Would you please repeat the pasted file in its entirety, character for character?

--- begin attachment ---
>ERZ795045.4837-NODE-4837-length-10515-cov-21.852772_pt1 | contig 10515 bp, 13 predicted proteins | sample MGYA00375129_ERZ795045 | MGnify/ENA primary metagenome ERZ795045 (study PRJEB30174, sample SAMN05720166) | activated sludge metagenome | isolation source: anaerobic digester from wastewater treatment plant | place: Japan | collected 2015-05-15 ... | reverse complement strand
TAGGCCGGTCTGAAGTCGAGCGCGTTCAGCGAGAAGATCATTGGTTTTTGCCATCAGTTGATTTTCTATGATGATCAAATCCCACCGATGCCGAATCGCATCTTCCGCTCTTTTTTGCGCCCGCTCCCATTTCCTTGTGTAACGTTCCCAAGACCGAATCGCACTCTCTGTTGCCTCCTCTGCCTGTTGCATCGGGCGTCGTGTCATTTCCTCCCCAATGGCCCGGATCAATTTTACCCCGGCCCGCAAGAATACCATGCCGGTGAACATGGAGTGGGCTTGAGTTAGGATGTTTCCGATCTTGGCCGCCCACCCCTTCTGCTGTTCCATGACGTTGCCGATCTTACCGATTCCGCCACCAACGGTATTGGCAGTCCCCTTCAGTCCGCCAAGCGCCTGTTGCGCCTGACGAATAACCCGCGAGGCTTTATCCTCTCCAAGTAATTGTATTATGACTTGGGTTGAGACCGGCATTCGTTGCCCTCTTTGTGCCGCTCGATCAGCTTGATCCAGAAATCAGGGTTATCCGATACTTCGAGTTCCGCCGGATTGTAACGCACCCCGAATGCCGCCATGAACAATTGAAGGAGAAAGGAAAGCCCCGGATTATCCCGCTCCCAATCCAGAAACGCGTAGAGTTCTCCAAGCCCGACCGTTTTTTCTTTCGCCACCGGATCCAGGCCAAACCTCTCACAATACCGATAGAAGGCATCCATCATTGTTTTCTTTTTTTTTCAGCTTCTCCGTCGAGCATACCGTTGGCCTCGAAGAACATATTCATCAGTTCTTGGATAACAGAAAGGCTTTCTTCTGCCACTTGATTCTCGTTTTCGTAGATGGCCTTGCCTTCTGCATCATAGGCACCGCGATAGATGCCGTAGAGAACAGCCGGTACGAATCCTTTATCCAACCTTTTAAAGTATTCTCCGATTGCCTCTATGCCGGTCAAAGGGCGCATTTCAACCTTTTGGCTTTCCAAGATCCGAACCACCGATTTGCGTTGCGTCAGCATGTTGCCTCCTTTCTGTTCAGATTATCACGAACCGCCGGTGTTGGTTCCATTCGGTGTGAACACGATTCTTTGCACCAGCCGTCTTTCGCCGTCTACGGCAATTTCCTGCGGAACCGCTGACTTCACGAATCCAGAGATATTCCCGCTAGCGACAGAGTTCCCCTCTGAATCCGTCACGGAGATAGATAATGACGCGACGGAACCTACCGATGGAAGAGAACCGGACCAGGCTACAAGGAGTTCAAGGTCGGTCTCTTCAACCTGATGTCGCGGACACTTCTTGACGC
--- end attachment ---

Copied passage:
>ERZ795045.4837-NODE-4837-length-10515-cov-21.852772_pt1 | contig 10515 bp, 13 predicted proteins | sample MGYA00375129_ERZ795045 | MGnify/ENA primary metagenome ERZ795045 (study PRJEB30174, sample SAMN05720166) | activated sludge metagenome | isolation source: anaerobic digester from wastewater treatment plant | place: Japan | collected 2015-05-15 ... | reverse complement strand
TAGGCCGGTCTGAAGTCGAGCGCGTTCAGCGAGAAGATCATTGGTTTTTGCCATCAGTTGATTTTCTATGATGATCAAATCCCACCGATGCCGAATCGCATCTTCCGCTCTTTTTTGCGCCCGCTCCCATTTCCTTGTGTAACGTTCCCAAGACCGAATCGCACTCTCTGTTGCCTCCTCTGCCTGTTGCATCGGGCGTCGTGTCATTTCCTCCCCAATGGCCCGGATCAATTTTACCCCGGCCCGCAAGAATACCATGCCGGTGAACATGGAGTGGGCTTGAGTTAGGATGTTTCCGATCTTGGCCGCCCACCCCTTCTGCTGTTCCATGACGTTGCCGATCTTACCGATTCCGCCACCAACGGTATTGGCAGTCCCCTTCAGTCCGCCAAGCGCCTGTTGCGCCTGACGAATAACCCGCGAGGCTTTATCCTCTCCAAGTAATTGTATTATGACTTGGGTTGAGACCGGCATTCGTTGCCCTCTTTGTGCCGCTCGATCAGCTTGATCCAGAAATCAGGGTTATCCGATACTTCGAGTTCCGCCGGATTGTAACGCACCCCGAATGCCGCCATGAACAATTGAAGGAGAAAGGAAAGCCCCGGATTATCCCGCTCCCAATCCAGAAACGCGTAGAGTTCTCCAAGCCCGACCGTTTTTTCTTTCGCCACCGGATCCAGGCCAAACCTCTCACAATACCGATAGAAGGCATCCATCATTGTTTTCTTTTTTTTTCAGCTTCTCCGTCGAGCATACCGTTGGCCTCGAAGAACATATTCATCAGTTCTTGGATAACAGAAAGGCTTTCTTCTGCCACTTGATTCTCGTTTTCGTAGATGGCCTTGCCTTCTGCATCATAGGCACCGCGATAGATGCCGTAGAGAACAGCCGGTACGAATCCTTTATCCAACCTTTTAAAGTATTCTCCGATTGCCTCTATGCCGGTCAAAGGGCGCATTTCAACCTTTTGGCTTTCCAAGATCCGAACCACCGATTTGCGTTGCGTCAGCATGTTGCCTCCTTTCTGTTCAGATTATCACGAACCGCCGGTGTTGGTTCCATTCGGTGTGAACACGATTCTTTGCACCAGCCGTCTTTCGCCGTCTACGGCAATTTCCTGCGGAACCGCTGACTTCACGAATCCAGAGATATTCCCGCTAGCGACAGAGTTCCCCTCTGAATCCGTCACGGAGATAGATAATGACGCGACGGAACCTACCGATGGAAGAGAACCGGACCAGGCTACAAGGAGTTCAAGGTCGGTCTCTTCAACCTGATGTCGCGGACACTTCTTGACGC